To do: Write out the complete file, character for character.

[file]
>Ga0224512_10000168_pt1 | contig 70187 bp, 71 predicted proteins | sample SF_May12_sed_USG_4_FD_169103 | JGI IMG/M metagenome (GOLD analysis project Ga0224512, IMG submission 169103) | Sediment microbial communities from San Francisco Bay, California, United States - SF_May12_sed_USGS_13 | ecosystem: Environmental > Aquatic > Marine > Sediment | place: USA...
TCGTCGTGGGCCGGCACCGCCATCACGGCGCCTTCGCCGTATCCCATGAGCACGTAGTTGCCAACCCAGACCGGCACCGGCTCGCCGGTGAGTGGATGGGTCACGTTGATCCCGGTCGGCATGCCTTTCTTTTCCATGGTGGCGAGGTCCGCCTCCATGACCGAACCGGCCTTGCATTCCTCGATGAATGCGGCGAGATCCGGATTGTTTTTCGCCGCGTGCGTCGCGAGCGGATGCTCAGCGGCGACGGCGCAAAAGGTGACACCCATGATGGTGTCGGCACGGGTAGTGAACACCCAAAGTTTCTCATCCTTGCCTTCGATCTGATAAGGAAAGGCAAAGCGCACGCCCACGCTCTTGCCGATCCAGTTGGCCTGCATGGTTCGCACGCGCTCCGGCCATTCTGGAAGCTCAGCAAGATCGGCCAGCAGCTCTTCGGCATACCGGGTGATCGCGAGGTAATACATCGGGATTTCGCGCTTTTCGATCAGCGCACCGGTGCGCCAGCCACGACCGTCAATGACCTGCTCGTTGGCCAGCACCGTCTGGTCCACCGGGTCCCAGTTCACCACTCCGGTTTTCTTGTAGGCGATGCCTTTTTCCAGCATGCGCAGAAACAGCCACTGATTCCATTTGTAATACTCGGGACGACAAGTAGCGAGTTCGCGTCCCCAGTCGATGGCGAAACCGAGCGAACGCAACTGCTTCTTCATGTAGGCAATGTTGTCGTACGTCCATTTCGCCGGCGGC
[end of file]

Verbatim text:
>Ga0224512_10000168_pt1 | contig 70187 bp, 71 predicted proteins | sample SF_May12_sed_USG_4_FD_169103 | JGI IMG/M metagenome (GOLD analysis project Ga0224512, IMG submission 169103) | Sediment microbial communities from San Francisco Bay, California, United States - SF_May12_sed_USGS_13 | ecosystem: Environmental > Aquatic > Marine > Sediment | place: USA...
TCGTCGTGGGCCGGCACCGCCATCACGGCGCCTTCGCCGTATCCCATGAGCACGTAGTTGCCAACCCAGACCGGCACCGGCTCGCCGGTGAGTGGATGGGTCACGTTGATCCCGGTCGGCATGCCTTTCTTTTCCATGGTGGCGAGGTCCGCCTCCATGACCGAACCGGCCTTGCATTCCTCGATGAATGCGGCGAGATCCGGATTGTTTTTCGCCGCGTGCGTCGCGAGCGGATGCTCAGCGGCGACGGCGCAAAAGGTGACACCCATGATGGTGTCGGCACGGGTAGTGAACACCCAAAGTTTCTCATCCTTGCCTTCGATCTGATAAGGAAAGGCAAAGCGCACGCCCACGCTCTTGCCGATCCAGTTGGCCTGCATGGTTCGCACGCGCTCCGGCCATTCTGGAAGCTCAGCAAGATCGGCCAGCAGCTCTTCGGCATACCGGGTGATCGCGAGGTAATACATCGGGATTTCGCGCTTTTCGATCAGCGCACCGGTGCGCCAGCCACGACCGTCAATGACCTGCTCGTTGGCCAGCACCGTCTGGTCCACCGGGTCCCAGTTCACCACTCCGGTTTTCTTGTAGGCGATGCCTTTTTCCAGCATGCGCAGAAACAGCCACTGATTCCATTTGTAATACTCGGGACGACAAGTAGCGAGTTCGCGTCCCCAGTCGATGGCGAAACCGAGCGAACGCAACTGCTTCTTCATGTAGGCAATGTTGTCGTACGTCCATTTCGCCGGCGGC